This Veteran’s Day, University Archives would like to remember a very special and inspirational Terp. Martin Jordan Sexton arrived at College Park in the Fall of 1937 and left behind quite a story in 1941, only to be outshined by his long-lasting career in the United States Marine Corps. Sexton was a leader on the lacrosse field at Maryland and as a Marine, and proved to be an inspiration to a very wide array of people over the course of his life.
Jordan, which he was more commonly referred to in the yearbooks, entered the University of Maryland as an engineering major and part of ROTC. He was also a member of the freshman lacrosse team. After a few trying semesters Jordan found his niche in the Education department. He excelled in history and social studies courses, and soon he became much more involved in student life activities.
In 1939, Jordan Sexton pledged and became a brother of Kappa Alpha fraternity on campus. That same year he joined the varsity lacrosse team, and quickly became one of the best players on the team. By 1940, he was a standout, playing alongside Billy Cole, another famous Terp from that era. In 1940, Sexton had started out playing defense, but his speed and handling skills got him shifted into the midfield. He earned his first “M” from this season as well. Outside of athletics, Sexton was also a member of the Latch-key club, which helped welcome teams from other schools on campus when they came to play at Maryland, served as the junior basketball manager, and was a member of the Men’s League.
1941, Jordan’s would-be senior year (he did not graduate), was by far his most notable year as a member of the varsity lacrosse team. Anyone paying attention to Maryland Lacrosse knew Sexton’s name. In July 1941, he was selected as one of five men from Maryland for the nation’s All-American teams.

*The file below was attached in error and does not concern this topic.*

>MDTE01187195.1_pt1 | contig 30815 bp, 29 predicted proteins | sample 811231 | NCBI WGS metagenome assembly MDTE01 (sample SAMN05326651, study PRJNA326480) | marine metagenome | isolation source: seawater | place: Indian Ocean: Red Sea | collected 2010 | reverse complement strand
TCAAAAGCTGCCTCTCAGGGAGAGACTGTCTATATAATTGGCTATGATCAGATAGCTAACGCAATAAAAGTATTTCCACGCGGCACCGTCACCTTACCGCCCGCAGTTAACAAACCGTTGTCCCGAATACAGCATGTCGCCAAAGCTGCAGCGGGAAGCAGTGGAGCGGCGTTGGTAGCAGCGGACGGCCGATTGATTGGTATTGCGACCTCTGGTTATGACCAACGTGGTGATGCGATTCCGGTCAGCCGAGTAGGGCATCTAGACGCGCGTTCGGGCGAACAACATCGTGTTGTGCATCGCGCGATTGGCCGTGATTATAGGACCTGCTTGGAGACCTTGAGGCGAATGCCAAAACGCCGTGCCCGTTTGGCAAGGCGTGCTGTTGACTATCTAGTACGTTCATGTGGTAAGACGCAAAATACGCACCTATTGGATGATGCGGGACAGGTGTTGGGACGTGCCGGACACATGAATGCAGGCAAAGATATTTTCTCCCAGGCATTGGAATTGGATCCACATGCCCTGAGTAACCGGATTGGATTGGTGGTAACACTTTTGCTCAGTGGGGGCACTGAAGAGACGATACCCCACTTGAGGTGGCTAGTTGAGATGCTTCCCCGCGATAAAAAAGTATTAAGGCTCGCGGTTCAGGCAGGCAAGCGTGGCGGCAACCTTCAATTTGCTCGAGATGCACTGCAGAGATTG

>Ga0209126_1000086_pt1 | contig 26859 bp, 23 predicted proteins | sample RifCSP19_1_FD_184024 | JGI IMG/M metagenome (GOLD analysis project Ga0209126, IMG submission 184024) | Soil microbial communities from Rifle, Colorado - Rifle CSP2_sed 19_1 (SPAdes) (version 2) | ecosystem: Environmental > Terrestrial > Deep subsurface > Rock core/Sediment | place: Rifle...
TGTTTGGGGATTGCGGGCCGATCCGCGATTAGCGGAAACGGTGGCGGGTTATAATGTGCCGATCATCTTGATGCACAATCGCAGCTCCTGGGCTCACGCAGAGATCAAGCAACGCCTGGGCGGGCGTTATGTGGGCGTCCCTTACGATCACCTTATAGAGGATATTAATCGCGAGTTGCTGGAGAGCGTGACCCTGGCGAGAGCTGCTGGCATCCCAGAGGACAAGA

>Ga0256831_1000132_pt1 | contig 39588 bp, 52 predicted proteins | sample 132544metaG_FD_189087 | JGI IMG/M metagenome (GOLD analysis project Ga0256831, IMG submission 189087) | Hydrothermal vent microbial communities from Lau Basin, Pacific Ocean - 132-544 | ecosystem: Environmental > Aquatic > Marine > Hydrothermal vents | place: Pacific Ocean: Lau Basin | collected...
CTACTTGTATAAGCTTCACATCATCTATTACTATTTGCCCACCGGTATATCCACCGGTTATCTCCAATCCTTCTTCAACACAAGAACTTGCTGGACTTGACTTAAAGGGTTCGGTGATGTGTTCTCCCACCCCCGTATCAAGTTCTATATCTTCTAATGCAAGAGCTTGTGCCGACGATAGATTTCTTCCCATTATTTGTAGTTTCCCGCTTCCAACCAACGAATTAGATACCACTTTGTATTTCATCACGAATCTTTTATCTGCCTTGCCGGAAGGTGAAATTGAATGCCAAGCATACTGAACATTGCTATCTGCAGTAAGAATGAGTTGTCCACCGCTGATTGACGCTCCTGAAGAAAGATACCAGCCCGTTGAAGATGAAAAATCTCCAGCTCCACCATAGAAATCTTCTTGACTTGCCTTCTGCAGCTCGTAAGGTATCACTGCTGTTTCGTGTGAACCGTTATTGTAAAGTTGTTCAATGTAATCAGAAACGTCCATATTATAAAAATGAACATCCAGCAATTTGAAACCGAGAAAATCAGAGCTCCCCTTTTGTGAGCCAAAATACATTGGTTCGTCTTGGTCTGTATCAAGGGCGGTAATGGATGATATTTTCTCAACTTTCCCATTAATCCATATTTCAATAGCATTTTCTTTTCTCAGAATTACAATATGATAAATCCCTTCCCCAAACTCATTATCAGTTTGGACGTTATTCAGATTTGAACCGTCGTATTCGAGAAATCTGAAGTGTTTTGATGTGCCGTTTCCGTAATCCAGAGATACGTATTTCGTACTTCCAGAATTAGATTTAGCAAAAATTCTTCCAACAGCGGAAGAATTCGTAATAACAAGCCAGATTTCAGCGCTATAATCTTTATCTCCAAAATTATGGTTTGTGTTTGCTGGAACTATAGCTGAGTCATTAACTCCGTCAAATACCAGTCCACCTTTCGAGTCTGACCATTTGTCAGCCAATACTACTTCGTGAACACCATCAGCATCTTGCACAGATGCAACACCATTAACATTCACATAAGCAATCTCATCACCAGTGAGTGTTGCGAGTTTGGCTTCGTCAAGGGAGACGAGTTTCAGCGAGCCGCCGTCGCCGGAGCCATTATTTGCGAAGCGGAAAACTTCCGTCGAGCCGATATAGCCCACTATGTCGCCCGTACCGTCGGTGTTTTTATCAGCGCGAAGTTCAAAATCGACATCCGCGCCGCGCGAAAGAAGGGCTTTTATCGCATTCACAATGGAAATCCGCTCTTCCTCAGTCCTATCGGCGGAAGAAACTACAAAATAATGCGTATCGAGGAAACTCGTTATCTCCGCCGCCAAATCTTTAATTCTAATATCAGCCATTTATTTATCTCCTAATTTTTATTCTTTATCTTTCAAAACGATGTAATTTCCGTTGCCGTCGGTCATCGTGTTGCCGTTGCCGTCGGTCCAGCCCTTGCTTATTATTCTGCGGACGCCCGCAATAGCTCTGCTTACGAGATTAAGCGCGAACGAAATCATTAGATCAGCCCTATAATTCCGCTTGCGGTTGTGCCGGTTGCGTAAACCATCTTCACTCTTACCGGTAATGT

In August 1941, Sexton, who would later be nicknamed “Stormy,” enlisted in the US Marine Corps for what would become a very, very successful 25-year military career. When the United States entered World War II following Pearl Harbor, Corporal Sexton was stationed at Parris Island as a drill instructor. He became a second lieutenant just a year later. “Stormy” became a capable and inspirational leader, serving in a position of command through three wars – World War II in the Pacific, Korea, and Vietnam. His excellence as a battalion commander was recognized in 1962 when Stormy was featured in an article in Life Magazine, where his men referred to him as “the best battalion commander in the Marines.”
Eventually Colonel Sexton was appointed the Chief of Staff of the entire 4th Marine Division. Sexton was awarded several medals: the Silver Star for his help in recapturing Guam during WWII, the Legion of Merit, three Bronze Stars, and a Purple Heart. He was stationed in Italy between Korea and Vietnam.
Stormy Sexton retired from the Marines in 1970, and he became a high school coach and teacher in Oceanside, California. There he became a champion tennis coach, winning several championships and over 500 matches. Sexton was also an instructor for the Marine Corps Junior ROTC in Oceanside for nine years.
Stormy Sexton passed away in June of 1999, at the age of 81. He is remembered today by the Marine Corps in quite a unique and special way. In September 2002, a study alcove was created and dedicated in Colonel Sexton’s name at the General Alfred M. Gray Marine Corps Research Center Archives and Libraries at Quantico, VA. The alcove is decorated with several features to “portray his lasting influence and impact on so many individuals taught, led, coached, and inspired by him.” You can read about Colonel Sexton, the alcove, and where it’s located here.